3. Preheat the oven to 375° F. Just before placing the tart shell in the oven, remove the plastic wrap and poke holes in the bottom of the shell with the prongs of a fork. Place a sheet of parchment paper on top and scatter either uncooked rice or baking beads on top of the parchment to hold the crust in place. Blind bake, or prebake, the tart for 15 to 20 minutes, until the crust has set, thereby preventing it from getting soggy when the filling is added. Remove the parchment and rice or baking beads and bake for an additional 5 minutes until the tart shell is lightly browned and dry. Cool on a wire rack until ready to use. (This step can be completed a day ahead of time.)
Pair with a Sauternes, such as Château du Grand Carretey Sauternes 2010 (88 points, $30)
This is an easy cake to make, but be sure to line the bottom of the pan with parchment. The cake doesn’t have a tremendous amount of butter and sticks easily.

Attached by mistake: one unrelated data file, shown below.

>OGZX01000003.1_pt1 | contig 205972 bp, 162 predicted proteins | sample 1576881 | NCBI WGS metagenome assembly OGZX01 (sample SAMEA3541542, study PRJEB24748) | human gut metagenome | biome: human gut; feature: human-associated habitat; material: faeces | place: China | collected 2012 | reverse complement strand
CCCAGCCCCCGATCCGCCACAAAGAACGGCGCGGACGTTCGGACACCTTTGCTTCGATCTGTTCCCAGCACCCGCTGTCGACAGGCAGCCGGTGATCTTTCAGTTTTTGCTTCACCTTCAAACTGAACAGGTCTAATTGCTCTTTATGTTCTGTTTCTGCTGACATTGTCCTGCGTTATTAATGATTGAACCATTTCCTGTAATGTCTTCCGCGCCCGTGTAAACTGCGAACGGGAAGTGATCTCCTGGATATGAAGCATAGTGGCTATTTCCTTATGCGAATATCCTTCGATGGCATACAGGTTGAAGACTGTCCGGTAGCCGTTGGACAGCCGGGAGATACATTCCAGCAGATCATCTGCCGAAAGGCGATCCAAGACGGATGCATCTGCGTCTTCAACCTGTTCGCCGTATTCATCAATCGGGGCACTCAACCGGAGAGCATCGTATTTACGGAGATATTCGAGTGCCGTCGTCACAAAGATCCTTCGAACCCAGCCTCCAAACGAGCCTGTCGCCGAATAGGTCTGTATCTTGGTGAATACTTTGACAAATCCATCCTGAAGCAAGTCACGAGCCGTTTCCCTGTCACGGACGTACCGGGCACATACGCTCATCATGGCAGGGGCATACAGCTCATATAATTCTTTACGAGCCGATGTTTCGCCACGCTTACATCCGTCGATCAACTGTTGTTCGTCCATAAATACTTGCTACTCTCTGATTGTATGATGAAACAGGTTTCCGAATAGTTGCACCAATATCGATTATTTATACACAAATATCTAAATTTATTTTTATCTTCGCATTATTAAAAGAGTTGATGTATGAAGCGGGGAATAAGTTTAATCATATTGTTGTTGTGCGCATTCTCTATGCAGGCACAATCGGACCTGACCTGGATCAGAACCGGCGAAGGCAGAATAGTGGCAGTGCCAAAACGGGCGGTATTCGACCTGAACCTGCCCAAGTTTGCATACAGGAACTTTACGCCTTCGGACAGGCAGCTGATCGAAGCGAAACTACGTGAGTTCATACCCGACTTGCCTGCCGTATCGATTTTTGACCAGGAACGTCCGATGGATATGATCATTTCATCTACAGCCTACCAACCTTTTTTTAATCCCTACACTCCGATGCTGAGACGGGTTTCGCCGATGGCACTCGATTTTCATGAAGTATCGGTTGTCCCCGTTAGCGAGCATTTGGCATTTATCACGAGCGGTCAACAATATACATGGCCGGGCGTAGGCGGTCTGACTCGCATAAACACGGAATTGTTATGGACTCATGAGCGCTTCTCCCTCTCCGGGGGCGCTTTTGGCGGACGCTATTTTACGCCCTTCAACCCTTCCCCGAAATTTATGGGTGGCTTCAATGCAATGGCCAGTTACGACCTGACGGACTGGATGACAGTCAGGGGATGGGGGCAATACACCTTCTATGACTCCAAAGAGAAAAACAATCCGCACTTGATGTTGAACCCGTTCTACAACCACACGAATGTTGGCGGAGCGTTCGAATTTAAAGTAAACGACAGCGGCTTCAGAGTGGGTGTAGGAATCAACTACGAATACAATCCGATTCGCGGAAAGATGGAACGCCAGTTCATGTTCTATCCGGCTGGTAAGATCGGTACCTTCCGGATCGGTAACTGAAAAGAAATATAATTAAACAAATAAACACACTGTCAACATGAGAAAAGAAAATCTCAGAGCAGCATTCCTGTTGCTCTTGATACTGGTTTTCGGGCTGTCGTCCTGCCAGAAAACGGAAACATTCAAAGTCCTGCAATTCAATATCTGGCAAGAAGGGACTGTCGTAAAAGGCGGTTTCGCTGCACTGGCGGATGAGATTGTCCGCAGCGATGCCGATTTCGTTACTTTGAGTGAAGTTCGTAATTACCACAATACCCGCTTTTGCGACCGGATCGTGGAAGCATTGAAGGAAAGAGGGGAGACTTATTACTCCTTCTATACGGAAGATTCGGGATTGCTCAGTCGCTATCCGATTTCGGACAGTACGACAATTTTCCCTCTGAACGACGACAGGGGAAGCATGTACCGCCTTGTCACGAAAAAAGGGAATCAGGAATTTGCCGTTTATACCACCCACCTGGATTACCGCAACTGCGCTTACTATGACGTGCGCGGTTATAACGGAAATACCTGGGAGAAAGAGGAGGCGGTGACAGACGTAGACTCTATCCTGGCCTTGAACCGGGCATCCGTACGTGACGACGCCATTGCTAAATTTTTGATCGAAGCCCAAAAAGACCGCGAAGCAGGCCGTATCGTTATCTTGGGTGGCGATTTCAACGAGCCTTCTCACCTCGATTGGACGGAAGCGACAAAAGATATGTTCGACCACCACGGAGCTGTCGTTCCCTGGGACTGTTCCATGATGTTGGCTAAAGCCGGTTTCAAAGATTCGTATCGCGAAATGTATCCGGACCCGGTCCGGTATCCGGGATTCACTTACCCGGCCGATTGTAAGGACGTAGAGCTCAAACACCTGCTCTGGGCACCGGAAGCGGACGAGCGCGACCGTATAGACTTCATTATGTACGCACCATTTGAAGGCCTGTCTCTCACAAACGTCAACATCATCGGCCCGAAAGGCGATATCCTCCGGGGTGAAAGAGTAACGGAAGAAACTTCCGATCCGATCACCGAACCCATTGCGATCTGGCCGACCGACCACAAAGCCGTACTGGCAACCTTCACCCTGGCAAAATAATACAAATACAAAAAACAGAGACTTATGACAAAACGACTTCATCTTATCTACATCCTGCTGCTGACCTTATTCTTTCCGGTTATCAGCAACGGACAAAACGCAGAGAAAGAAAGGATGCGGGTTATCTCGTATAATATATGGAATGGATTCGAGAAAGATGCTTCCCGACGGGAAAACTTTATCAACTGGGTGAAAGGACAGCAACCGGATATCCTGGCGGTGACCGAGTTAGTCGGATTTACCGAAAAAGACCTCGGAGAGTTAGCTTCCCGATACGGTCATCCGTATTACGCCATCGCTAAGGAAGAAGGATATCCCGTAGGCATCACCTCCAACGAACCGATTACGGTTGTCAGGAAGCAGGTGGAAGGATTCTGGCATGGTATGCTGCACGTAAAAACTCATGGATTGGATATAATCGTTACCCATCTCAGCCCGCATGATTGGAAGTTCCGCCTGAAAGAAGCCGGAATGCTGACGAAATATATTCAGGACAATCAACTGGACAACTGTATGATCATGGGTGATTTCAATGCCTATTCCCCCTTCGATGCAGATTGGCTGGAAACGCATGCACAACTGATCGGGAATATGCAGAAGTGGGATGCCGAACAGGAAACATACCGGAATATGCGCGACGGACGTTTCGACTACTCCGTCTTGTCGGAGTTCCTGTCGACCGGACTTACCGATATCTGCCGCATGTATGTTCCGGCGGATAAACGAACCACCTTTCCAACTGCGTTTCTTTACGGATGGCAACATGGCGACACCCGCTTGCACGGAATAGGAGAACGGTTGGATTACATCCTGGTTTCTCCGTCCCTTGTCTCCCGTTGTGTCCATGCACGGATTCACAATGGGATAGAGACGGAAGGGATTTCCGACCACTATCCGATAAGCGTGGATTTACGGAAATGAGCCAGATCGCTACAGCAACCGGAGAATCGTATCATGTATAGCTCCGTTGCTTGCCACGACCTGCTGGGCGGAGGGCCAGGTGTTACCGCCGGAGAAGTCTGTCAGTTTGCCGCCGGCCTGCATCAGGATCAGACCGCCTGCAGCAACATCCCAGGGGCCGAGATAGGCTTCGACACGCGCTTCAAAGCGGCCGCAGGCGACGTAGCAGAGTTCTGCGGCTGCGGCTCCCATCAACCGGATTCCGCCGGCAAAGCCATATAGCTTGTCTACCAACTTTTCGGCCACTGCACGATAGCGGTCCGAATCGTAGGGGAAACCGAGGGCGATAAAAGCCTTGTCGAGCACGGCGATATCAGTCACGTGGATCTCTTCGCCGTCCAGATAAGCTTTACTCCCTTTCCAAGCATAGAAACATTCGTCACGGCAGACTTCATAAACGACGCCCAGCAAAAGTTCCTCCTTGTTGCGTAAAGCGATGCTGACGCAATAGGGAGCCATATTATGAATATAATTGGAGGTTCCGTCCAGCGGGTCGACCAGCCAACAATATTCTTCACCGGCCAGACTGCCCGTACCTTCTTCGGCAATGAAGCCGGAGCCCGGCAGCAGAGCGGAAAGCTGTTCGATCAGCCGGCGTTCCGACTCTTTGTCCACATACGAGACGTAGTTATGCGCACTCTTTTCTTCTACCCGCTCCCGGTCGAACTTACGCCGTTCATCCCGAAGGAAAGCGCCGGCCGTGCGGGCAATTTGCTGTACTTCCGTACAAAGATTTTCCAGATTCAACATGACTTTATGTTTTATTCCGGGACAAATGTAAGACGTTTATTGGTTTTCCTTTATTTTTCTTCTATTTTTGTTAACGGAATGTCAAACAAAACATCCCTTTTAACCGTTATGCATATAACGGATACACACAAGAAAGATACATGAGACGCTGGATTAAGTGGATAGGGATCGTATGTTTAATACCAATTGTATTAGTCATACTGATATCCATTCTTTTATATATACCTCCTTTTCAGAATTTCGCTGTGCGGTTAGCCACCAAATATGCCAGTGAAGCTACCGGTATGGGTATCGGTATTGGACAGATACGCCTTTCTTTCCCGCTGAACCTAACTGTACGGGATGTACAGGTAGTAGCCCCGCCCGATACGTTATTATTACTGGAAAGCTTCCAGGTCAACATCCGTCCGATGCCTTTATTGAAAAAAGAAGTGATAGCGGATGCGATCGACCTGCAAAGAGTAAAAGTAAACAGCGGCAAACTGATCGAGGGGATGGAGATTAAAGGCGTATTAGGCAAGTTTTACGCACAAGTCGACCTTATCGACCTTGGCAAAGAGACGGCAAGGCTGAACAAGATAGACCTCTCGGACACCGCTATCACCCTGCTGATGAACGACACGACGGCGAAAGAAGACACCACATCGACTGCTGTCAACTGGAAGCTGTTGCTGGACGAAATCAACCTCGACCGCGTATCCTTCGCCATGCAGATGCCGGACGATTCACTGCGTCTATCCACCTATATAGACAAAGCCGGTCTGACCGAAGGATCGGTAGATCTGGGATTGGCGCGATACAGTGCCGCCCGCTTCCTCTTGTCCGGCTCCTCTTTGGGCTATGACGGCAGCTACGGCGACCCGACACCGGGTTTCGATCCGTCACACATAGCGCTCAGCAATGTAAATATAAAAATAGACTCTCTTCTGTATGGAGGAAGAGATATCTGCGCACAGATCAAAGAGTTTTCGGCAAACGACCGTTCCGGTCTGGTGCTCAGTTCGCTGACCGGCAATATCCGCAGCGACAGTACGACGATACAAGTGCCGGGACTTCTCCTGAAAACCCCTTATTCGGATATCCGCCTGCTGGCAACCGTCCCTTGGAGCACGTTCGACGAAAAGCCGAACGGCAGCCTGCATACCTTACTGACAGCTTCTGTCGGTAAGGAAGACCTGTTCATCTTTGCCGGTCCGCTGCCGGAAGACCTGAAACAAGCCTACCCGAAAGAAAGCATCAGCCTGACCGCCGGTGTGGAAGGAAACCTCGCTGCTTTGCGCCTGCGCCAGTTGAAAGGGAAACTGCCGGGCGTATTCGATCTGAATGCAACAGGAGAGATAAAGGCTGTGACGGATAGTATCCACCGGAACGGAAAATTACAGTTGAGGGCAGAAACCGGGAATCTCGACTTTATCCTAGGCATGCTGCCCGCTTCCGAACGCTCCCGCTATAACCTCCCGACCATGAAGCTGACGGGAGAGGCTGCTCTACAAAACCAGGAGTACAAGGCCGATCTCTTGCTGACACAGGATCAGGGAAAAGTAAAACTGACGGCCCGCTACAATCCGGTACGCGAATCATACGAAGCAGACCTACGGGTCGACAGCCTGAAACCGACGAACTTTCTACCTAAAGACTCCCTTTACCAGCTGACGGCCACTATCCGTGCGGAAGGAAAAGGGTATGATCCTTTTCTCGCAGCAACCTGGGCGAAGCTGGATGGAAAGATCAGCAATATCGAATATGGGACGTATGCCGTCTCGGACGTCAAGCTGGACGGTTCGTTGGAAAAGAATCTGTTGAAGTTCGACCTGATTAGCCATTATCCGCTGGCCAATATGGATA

1. Preheat the oven to 350° F. Butter the bottom of a 9-inch cake pan with 1 1/2-inch sides and line the entire bottom with a round of parchment paper. Butter the paper and the sides of the pan very well and set aside.
2. Place the stick of butter, cut into pieces, and 10 sprigs of thyme into a small saucepan set over medium-low heat. Cook the butter, stirring occasionally, until it turns a light tan color and becomes fragrant, about 5 minutes. (It’s normal for the butter to foam at this stage.) Remove from the heat immediately and allow it to cool to room temperature.